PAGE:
• Capital gains tax: Effective 6 April 2020, the annual exempt amount applying to capital gains realized by individuals will be increased from £12,000 to £12,300.
  • Off-payroll working rules: As previously announced, the off-payroll working rules (IR35) as reformed in Finance Bill 2020 for the private sector, will come into effect on 6 April 2020. The effect of IR35 is to recharacterize independent contractors as employees, and therefore subject to PAYE withholding for income tax and national insurance contributions.
  • EMI scheme: The government announced a review of the Enterprise Management Incentive (EMI) scheme, which is a government-backed incentive-based option program used by small to mid-sized businesses to share company successes with employees.


  • Fund management: As announced on 4 March 2020, the government will clarify when fund management services are exempt from VAT. This is part of a wider review into the UK funds regime, in an effort to incentivize funds to manage assets in the UK.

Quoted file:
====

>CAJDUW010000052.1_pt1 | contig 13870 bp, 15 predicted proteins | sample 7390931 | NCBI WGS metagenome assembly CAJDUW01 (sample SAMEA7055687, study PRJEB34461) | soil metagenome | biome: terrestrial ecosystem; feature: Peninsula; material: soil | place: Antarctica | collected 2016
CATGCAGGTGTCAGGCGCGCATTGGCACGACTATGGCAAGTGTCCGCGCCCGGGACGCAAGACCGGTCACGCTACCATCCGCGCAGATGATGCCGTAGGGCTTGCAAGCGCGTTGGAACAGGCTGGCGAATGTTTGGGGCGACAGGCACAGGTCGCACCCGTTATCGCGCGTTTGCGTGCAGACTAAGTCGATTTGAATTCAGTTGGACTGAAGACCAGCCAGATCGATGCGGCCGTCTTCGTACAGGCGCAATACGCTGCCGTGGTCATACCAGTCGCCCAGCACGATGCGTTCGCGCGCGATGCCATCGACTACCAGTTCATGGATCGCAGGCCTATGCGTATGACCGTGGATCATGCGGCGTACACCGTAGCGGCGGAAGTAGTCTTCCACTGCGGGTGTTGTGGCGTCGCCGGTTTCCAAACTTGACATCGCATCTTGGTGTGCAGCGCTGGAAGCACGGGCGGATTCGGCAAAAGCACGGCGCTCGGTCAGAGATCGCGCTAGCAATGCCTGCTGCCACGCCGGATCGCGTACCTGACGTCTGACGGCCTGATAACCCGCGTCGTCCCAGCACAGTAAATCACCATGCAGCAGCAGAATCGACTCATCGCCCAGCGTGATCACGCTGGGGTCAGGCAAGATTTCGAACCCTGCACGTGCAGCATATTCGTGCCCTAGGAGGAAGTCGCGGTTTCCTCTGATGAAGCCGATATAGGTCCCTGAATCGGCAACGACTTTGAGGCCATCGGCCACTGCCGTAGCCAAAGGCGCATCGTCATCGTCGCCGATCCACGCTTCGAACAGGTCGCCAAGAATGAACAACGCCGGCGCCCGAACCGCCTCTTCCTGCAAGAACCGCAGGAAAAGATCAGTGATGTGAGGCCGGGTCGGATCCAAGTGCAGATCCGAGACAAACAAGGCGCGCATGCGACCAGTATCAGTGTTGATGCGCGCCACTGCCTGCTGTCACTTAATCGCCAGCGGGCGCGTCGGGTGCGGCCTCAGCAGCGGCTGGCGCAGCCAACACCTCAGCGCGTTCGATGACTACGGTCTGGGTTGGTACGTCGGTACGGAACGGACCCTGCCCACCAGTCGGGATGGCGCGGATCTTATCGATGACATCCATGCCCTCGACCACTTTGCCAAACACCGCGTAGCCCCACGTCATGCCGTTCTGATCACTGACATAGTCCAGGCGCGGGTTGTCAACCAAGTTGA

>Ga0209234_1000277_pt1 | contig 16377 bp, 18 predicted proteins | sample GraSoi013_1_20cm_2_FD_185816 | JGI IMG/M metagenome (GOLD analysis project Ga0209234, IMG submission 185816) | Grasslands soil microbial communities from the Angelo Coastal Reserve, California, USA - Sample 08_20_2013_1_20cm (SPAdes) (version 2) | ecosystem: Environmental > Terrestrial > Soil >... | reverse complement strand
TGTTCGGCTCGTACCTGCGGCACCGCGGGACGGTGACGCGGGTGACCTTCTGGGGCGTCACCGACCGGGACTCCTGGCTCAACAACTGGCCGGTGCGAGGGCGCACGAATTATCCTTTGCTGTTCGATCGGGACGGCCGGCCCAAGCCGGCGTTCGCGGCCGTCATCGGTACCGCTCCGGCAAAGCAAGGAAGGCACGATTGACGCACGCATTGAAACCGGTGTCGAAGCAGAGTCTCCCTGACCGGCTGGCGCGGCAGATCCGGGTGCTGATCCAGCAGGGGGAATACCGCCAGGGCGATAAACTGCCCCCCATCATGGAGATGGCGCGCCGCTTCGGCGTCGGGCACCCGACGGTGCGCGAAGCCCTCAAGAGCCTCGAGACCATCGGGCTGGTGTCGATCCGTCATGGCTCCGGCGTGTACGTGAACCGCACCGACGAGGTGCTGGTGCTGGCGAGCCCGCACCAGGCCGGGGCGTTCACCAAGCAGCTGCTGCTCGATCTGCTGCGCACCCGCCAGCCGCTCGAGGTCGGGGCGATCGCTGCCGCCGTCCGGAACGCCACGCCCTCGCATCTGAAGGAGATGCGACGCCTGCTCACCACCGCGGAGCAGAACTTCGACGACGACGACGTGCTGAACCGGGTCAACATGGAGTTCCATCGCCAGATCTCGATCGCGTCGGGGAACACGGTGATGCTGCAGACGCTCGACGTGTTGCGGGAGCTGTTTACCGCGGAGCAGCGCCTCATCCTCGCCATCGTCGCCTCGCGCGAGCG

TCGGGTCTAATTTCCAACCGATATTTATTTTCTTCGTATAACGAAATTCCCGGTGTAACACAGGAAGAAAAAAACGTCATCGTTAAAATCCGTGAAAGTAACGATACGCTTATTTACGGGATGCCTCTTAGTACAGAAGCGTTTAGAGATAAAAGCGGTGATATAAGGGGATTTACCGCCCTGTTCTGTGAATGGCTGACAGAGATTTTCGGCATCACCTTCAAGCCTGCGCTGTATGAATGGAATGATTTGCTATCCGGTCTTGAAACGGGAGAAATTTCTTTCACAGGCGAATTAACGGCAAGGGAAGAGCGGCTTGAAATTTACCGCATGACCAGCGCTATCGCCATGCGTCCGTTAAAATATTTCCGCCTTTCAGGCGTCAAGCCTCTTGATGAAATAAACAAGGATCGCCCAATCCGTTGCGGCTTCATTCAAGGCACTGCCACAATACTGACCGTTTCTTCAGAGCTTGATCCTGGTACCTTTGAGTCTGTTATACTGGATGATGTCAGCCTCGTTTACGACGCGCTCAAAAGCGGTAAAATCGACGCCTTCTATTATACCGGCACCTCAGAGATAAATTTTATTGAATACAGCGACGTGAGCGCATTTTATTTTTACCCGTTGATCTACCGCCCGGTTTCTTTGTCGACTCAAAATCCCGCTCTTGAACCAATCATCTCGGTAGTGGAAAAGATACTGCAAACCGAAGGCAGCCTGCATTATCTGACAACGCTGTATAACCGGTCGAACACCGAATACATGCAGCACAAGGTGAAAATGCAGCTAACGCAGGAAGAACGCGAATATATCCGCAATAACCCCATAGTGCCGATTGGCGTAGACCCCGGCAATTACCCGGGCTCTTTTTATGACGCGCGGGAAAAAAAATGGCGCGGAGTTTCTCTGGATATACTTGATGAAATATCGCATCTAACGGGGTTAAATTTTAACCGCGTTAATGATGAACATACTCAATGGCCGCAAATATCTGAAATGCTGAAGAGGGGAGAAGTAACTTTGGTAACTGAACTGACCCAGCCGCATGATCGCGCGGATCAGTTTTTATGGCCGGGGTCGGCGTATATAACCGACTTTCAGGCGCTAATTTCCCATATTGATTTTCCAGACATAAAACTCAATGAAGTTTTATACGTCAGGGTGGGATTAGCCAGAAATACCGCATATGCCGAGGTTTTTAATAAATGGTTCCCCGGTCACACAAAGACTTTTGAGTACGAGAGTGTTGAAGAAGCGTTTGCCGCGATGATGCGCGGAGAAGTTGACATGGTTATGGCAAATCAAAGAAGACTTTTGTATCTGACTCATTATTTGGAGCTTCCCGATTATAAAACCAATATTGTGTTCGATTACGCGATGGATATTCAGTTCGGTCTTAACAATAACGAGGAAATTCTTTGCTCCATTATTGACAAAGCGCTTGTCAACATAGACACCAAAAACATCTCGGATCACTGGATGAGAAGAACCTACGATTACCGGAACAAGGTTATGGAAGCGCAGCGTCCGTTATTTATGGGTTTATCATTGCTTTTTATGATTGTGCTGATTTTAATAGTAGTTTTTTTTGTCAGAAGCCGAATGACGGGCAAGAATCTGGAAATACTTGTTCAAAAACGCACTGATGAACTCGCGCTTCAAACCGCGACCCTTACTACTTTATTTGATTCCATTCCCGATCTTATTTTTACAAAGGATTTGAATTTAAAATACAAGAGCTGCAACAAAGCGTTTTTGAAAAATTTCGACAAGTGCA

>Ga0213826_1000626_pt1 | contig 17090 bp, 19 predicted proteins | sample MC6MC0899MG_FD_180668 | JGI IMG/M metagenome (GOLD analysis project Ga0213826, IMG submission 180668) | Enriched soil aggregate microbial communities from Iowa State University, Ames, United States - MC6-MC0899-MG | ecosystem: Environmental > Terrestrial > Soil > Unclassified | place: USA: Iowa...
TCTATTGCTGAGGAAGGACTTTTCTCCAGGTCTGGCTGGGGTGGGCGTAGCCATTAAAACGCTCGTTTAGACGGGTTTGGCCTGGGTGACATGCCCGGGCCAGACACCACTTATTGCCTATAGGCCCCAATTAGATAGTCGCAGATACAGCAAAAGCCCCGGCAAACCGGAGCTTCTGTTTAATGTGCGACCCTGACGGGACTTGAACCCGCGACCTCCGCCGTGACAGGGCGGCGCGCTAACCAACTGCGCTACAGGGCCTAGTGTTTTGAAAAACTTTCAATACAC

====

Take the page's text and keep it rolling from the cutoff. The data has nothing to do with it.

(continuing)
• Financial services: Again as part of the UK funds review, the government will set up an industry working group to review how financial services are treated for VAT purposes. Under EU law, services provided by certain investment companies and trusts were exempt from VAT.

Property taxes

  • Stamp duty land tax (SDLT): Effective 1 April 2021, a 2% SDLT surcharge will be imposed on non-UK residents purchasing residential property in England and Northern Ireland. The additional tax is intended to support UK residents moving up the housing ladder.

Tax avoidance

  • Promoter strategy: As part of Finance Bill 2020-21, HMRC will publish an ambitious strategy to combat tax avoidance schemes, focusing on promoters. The goal is to introduce policy, operational and communications interventions to drive promoters out of the market, disrupt the supply chain of marketed tax avoidance, and deter taxpayers from taking up the schemes.

Visit our website to learn more about V&E’s UK Tax practice. For more information, please contact Vinson & Elkins lawyers Andrew Callaghan, Byul Han, or Simrita Chadha.

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This information is provided by Vinson & Elkins LLP for educational and informational purposes only and is not intended, nor should it be construed, as legal advice.